In the 1990s, many companies adopted programs that allowed top executives to defer pay until they needed the money--and to delay paying the taxes that went along with it. Now many of those execs are paying a steep price for that perk. As more companies go belly-up, managers are learning about the danger of "deferred compensation"--namely, that it could be deferred forever.
It's one of the lessons from the collapse of Enron. As the company teetered on the verge of bankruptcy last year, select execs were allowed to bail out of its deferred-compensation plan, while former employees were not. The latter became, in bankruptcy terms, "unsecured creditors," likely to lose most of their money. "The idea that you can lose it all doesn't dawn on you," says Stephen Pearlman, a former Enron executive who lost $260,000 when the company ignored his requests to withdraw the cash in November.
Deferred compensation now ranks as one of the most common of executive perks. Indeed, 86% of the largest U.S. companies offer deferred-comp plans, up from 75% just five years ago, according to Clark/Bardes Consulting in North Barrington, Ill. In most, the pay, bonus, and even equity-based compensation are held in trust until the executive retires, reducing pretax income while accumulating sizeable returns. The company, meanwhile, gets a recruiting incentive for executive talent, a richer balance sheet, and a giant tax deduction when the employee cashes out.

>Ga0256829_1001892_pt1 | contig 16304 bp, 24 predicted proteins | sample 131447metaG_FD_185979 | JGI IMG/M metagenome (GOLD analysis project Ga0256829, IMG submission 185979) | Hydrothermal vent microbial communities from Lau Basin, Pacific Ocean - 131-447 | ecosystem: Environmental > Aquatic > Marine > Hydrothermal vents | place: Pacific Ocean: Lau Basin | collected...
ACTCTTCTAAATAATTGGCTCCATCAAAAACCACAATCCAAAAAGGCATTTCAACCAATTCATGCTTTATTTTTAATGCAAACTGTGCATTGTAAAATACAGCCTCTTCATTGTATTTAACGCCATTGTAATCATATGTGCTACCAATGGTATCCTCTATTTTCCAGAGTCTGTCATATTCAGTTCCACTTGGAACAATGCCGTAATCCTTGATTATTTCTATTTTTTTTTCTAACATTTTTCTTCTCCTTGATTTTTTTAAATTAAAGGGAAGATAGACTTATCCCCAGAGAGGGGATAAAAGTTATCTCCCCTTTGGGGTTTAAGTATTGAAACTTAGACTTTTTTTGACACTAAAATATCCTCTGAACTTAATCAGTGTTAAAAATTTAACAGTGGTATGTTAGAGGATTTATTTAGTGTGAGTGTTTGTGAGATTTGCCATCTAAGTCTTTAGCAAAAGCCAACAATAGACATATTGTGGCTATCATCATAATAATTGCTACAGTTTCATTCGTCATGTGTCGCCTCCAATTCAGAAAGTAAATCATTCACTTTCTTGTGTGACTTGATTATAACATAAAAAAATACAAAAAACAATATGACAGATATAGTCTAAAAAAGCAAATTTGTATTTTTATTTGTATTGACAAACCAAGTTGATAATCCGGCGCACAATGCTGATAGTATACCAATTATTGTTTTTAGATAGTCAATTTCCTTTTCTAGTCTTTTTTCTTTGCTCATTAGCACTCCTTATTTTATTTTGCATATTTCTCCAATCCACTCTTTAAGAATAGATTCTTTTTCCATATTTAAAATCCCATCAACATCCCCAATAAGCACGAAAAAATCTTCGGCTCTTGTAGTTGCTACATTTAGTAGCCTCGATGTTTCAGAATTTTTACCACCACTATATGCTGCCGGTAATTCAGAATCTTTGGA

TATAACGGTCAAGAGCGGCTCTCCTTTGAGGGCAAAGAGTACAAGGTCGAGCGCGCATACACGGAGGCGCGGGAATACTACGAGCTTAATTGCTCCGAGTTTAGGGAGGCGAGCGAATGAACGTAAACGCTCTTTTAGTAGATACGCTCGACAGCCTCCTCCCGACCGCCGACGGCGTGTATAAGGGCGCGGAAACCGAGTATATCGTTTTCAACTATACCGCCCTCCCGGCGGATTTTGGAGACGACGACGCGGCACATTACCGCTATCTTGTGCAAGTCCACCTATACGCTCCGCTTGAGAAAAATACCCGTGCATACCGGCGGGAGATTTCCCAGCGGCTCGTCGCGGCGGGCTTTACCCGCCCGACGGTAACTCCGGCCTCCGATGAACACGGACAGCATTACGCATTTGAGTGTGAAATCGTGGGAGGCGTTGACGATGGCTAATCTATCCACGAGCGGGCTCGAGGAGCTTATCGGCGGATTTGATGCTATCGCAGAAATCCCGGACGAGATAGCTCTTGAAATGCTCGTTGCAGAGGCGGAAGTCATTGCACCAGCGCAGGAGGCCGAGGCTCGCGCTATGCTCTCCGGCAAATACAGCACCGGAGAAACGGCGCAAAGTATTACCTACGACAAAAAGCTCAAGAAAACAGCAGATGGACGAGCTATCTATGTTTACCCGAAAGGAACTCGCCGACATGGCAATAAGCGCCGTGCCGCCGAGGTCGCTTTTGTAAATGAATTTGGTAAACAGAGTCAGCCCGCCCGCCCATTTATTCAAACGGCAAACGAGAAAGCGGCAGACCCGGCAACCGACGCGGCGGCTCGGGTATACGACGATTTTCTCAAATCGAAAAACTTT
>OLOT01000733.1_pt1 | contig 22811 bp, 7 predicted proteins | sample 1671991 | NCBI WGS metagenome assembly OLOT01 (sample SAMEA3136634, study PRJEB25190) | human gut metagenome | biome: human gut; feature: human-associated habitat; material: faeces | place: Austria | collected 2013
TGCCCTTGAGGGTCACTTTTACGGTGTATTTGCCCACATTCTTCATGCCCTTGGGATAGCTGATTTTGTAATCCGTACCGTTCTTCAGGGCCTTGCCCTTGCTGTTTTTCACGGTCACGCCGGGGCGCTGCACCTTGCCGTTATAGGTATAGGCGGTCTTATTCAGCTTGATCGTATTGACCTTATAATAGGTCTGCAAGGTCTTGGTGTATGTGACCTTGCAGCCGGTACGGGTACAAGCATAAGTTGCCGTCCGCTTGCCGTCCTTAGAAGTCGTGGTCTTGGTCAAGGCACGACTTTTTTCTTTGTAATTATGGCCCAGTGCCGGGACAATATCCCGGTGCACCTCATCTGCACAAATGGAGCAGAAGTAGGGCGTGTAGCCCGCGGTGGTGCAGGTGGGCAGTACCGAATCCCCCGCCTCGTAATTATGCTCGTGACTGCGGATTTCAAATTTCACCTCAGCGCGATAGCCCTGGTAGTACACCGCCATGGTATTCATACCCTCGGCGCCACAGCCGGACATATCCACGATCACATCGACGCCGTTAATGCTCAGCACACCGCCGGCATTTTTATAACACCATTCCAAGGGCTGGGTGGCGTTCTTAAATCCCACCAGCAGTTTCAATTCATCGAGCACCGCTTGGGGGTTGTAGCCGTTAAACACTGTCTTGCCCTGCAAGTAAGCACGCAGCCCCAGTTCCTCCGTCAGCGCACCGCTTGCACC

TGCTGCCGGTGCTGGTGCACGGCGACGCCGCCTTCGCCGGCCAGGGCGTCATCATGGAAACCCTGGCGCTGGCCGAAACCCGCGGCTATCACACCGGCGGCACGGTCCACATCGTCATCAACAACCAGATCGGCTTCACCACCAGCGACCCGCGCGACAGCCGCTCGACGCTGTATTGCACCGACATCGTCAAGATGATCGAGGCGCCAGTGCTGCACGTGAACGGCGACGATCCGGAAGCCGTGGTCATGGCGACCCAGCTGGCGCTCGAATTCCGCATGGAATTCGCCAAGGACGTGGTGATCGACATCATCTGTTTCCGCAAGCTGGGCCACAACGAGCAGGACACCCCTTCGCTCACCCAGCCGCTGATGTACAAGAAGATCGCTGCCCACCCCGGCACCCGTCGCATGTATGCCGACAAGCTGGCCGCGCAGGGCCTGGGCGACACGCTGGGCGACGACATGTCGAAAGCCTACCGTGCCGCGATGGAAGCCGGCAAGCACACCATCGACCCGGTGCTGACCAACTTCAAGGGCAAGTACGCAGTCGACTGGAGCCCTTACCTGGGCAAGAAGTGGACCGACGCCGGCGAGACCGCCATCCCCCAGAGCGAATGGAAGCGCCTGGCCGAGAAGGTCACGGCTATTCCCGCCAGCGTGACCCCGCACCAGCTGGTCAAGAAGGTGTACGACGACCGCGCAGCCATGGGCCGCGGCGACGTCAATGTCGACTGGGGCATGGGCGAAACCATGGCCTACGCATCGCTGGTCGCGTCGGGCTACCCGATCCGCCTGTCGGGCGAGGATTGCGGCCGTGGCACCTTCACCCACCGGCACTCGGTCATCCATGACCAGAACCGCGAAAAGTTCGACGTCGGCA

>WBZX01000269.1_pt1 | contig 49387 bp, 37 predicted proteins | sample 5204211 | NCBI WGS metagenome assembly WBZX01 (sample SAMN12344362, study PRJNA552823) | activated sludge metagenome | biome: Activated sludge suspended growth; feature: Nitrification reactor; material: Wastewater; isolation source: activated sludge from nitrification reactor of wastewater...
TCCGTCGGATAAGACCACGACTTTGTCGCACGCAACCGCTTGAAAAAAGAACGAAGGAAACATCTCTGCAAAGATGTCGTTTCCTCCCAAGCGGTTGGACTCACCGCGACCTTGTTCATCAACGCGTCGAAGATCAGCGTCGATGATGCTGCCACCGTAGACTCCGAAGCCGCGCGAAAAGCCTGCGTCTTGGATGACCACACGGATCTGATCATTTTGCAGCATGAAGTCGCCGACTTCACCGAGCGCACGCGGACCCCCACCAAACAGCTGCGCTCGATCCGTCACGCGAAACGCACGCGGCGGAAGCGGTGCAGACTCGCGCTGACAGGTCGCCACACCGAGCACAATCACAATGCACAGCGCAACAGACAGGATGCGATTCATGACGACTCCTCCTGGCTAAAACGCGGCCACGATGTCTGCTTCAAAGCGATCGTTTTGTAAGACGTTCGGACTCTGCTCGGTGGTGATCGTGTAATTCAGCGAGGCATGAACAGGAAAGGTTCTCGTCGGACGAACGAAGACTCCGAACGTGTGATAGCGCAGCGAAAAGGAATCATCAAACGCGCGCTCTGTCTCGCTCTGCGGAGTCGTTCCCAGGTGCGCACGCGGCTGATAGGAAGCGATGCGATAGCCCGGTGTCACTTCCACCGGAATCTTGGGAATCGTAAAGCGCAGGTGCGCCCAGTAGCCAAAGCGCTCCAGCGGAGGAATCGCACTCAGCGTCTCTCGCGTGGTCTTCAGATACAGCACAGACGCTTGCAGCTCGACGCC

As Enron made clear, executives who put their faith in a questionable company can put their money at significant risk. If the company declares bankruptcy, the assets of the deferred-comp plan become company assets, subject to the claims of banks and other secured creditors. This is not something executives should shrug off: Of the 15 biggest business bankruptcies since 1980, seven came in the last year, including Enron, Global Crossing, Kmart, and Reliance Group Holdings, according to BankruptcyData.com. Bankruptcies among publicly traded companies hit a record 257 in 2001, up from 176 a year earlier.
A plan participant can do little to mitigate the risk posed by bankruptcy--short of doing a thorough risk assessment. "If I didn't believe in the [company's] financial stability, I wouldn't be participating in its deferred-comp plan," says Solange Charas, a New York pay consultant. "I'd say give me my money now."
Change of control or management can also put the money at risk. Participants will want to learn how the deferred compensation plan is structured, how it's funded, and what other features it has. For example, cash held in an irrevocable "rabbi trust" is fairly immune to change-of-control risks. But if the trust is not fully funded, there may not be enough cash to make payouts. Cash held in a company account can be tapped for other purposes, leaving the plan's participants high and dry.
Even without a corporate meltdown, participants in deferred-comp plans can run into trouble. Early withdrawals often trigger substantial penalties, and a company's failure to meet financial targets in performance-based plans can leave nest eggs depleted. Plans designed as retention incentives have provisions for what may be the unkindest cut of all: Leave before you're vested, and you leave the deferred pay behind.
Still, thousands of executives have staked billions of dollars on their employer's ability to pay up when the time comes. For those whose companies aren't in peril, it could be one of the smartest moves they ever made. For everyone else, it's just a roll of the dice.
By Louis Lavelle